“This is a serious problem; it is not a joke. The issue is getting more difficult, more frustrating and more challenging for more communities all the time, and we look to the Minister and the Department for Environment, Food and Rural Affairs to come forward with practical proposals to ensure that churches and communities can worship and flourish unimpeded by bats.”
On the 25th June 2013 in Westminster Hall, the Second Church Estates Commissioner, Sir Tony Baldry, led a debate on the issue of bats in churches and the impact of the EU habitats directive. Sir Tony described the negative impact that bat populations can have upon artefacts within churches and also the health threat that they pose to members of the congregation.
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On the 14th May 2013 the Bishop of Winchester, the Rt Revd Tim Dakin gave his maiden speech in the House of Lords. Following the convention of the House the Bishop spoke about his diocese and then addressed the debate covering his areas of interest education, social cohesion and agriculture.
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On the 13th May 2013 the Bishop of Birmingham responded to the Queens Speech focusing on the areas of unemployment, business and the economy. The Bishop welcomed proposals for economic development and investment in transport which he hope would bring benefits to Birmingham and the wider region. He hoped the Government would tackle three areas, youth unemployment, personal debt and banking reform, quoting former Archbishop William Temple he urged the Government to “Give us the tools in the regions and we will finish the job”. Continue reading “Bishop of Birmingham responds to the Queen’s Speech addressing reforms of business, employment and economics”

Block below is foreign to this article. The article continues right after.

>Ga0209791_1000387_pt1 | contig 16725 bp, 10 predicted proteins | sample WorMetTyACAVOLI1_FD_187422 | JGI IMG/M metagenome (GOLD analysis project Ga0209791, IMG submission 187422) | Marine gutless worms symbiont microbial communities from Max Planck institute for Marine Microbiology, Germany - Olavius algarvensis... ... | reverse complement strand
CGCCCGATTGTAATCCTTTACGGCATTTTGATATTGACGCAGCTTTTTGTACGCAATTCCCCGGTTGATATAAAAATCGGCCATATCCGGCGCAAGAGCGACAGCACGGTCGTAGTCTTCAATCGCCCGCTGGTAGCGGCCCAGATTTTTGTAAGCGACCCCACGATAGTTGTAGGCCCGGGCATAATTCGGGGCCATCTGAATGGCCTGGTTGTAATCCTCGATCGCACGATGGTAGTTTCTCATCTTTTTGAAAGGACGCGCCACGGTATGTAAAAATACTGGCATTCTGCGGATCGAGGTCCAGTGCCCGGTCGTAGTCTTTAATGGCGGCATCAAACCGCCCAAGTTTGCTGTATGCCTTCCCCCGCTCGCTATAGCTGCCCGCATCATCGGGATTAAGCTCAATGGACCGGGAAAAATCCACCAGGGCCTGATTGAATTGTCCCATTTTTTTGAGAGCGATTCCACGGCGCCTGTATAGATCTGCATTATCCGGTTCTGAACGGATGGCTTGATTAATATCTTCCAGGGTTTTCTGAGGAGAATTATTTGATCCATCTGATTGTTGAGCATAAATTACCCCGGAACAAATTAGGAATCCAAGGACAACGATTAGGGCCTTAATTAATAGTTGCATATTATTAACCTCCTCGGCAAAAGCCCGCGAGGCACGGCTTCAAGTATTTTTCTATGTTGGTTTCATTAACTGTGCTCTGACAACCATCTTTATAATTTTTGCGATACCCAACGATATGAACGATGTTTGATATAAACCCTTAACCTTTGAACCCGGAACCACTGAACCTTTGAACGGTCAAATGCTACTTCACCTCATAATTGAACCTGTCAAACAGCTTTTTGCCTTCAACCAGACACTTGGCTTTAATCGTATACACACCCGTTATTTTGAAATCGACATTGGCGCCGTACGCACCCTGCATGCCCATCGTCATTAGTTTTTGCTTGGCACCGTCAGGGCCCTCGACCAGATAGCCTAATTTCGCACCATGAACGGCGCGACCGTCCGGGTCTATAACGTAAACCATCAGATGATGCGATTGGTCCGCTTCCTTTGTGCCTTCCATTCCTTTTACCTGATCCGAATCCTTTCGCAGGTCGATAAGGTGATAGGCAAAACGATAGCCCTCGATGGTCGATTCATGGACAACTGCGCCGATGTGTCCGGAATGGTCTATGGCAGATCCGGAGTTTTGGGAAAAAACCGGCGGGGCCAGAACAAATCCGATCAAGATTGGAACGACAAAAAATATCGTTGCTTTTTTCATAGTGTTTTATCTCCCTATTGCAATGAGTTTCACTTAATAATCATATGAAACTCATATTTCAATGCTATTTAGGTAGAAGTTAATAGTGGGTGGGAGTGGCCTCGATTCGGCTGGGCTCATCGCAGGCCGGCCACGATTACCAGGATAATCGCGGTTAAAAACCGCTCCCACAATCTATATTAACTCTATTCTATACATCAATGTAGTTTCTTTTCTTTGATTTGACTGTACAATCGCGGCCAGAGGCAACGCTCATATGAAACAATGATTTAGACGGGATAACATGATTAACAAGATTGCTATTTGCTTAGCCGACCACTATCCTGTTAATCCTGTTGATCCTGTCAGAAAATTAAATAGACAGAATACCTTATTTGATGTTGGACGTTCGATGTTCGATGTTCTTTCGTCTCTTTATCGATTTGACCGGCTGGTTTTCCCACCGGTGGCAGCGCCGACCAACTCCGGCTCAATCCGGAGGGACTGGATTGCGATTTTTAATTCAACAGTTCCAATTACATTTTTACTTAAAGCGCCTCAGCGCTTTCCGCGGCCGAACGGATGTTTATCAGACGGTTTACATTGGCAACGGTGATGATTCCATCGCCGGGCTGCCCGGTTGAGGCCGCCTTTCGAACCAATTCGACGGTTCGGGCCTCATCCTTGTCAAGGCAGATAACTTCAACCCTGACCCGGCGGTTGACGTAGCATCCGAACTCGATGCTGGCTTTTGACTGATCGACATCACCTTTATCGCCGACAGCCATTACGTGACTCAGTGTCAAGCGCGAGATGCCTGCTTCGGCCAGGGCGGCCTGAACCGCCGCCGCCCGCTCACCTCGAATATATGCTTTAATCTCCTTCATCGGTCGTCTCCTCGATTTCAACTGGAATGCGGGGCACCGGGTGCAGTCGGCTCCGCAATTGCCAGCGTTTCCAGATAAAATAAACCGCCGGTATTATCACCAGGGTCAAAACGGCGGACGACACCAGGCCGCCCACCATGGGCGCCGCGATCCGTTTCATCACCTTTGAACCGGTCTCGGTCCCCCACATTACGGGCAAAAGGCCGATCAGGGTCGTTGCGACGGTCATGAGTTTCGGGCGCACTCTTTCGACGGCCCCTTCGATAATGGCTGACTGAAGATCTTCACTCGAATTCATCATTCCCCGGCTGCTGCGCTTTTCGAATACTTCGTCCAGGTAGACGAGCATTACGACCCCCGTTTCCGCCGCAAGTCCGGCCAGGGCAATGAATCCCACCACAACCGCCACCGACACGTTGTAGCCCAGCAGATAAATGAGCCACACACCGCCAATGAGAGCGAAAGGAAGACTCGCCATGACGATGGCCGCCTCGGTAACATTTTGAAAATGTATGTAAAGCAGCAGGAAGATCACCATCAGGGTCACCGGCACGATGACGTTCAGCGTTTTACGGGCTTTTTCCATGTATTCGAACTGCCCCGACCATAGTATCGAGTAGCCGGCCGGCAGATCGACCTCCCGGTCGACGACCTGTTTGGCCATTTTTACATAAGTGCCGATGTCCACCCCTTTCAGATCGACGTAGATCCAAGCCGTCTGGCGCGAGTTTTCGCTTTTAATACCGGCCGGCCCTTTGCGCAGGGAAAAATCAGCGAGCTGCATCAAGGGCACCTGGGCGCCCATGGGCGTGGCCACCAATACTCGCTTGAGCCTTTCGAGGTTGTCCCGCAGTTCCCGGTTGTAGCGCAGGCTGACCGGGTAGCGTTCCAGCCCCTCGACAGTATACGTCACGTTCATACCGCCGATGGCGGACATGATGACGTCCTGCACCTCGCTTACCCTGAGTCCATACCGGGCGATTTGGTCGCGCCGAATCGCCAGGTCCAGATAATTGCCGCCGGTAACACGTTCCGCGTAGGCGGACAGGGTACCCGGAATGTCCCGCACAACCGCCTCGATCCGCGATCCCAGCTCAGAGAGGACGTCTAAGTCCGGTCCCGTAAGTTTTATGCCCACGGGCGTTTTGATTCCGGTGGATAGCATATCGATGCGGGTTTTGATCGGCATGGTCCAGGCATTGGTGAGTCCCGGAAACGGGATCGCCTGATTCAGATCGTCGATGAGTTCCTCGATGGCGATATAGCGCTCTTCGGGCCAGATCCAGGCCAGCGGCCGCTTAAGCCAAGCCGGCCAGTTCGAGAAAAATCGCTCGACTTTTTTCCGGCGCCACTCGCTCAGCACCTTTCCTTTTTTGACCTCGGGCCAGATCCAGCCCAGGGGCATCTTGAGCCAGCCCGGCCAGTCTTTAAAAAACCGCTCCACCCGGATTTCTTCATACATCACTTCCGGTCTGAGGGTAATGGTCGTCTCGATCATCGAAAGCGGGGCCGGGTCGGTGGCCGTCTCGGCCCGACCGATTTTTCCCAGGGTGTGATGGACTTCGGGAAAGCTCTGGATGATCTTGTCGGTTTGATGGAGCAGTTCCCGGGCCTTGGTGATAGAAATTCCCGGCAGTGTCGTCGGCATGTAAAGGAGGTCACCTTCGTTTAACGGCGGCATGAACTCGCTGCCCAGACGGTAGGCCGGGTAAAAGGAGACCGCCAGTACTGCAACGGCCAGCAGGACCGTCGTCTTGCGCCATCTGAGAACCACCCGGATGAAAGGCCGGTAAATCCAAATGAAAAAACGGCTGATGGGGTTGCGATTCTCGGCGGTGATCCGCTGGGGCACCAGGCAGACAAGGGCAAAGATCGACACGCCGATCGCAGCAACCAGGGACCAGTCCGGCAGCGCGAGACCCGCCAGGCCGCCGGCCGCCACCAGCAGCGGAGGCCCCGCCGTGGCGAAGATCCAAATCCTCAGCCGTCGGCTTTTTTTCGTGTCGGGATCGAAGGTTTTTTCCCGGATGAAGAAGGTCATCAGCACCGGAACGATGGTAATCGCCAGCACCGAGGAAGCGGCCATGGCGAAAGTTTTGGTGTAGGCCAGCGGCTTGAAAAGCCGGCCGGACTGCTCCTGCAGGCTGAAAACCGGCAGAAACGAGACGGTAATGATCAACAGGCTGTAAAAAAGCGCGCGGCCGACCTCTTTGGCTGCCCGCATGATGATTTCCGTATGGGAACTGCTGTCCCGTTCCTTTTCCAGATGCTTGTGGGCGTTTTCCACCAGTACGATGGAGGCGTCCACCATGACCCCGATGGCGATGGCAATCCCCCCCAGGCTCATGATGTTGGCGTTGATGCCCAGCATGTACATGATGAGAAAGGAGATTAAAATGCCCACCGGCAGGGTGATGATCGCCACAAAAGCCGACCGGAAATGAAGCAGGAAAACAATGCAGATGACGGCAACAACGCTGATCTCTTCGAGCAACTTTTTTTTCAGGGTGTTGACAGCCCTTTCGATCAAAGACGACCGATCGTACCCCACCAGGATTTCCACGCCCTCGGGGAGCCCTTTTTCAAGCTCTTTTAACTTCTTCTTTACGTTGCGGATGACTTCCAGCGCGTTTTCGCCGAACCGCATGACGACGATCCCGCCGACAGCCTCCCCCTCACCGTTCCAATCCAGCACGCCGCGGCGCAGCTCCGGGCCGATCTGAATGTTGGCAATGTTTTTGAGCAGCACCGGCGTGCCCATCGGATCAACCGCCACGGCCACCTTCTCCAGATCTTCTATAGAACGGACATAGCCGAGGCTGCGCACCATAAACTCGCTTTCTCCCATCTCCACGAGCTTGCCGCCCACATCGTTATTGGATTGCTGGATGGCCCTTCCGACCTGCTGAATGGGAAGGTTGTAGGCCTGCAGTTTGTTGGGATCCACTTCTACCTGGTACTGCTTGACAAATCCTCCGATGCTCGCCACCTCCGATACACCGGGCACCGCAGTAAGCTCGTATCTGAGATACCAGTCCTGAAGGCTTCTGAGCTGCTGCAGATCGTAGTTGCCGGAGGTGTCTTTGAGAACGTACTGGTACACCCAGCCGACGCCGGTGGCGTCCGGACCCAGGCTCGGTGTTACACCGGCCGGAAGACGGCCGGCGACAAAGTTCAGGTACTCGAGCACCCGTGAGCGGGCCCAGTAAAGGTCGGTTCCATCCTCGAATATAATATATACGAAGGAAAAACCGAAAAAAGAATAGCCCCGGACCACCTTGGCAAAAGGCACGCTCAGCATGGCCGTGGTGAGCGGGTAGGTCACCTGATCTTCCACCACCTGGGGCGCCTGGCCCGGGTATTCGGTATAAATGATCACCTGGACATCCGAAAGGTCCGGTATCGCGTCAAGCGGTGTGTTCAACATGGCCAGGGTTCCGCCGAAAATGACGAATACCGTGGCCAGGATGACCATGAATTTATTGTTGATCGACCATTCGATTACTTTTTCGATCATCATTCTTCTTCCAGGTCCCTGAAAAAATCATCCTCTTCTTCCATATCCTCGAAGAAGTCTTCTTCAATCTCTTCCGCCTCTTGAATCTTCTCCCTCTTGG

On the 9th May 2013 the Bishop of Exeter, the Rt Revd Michael Langrish responded to the Queen’s Speech addressing his remarks to devolution, community cohesion, and the need to address the increasing London-centric bias of policy making. Bishop Michael used the Church of England as an example of a way to successfully balance competing interests to create a sense of cohesion and mutual belonging in our society.
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On the 9th May 2013 the Bishop of Lichfield, the Rt Revd Jonathan Gledhill spoke in the debate responding to the Queen’s Speech. Bishop Jonathan addressed the areas of immigration and asylum reform along with a range of other areas relating to his interests in Home Affairs. Concluding his remarks the bishop reminded the House of the importance of ensuring a unified society, adopting polices which do not disproportionately impact those least able to make choices for themselves.
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On 16th May 2012 the House of Lords debated the proposals in the Queen’s Speech for business and the economy. The debate heard the maiden speech of Rt Revd Justin Welby, who as the recently appointed Bishop of Durham, had been introduced to the Lords on 12th January 2012. The text of his speech is below, with extracts of comments by Peers.
The Lord Bishop of Durham: My Lords, I am astonished to be here for two reasons. First, I am astonished that I am here at all. Secondly, I am astonished at the warm welcome that I have received, for which I very much thank your Lordships and all the staff and people who work in this place, who deal very adequately with Bishops wandering around, bleating miserably that they are lost—or, at least, this particular Bishop. It has been a great privilege to have found myself helped in so many ways. I am also grateful to the noble Baronesses, Lady Wilcox and Lady Royall, for their warm welcome today. I look forward to hearing the maiden speech of the noble Lord, Ashton of Hyde, a little later. Continue reading “Justin Welby’s maiden speech in the House of Lords”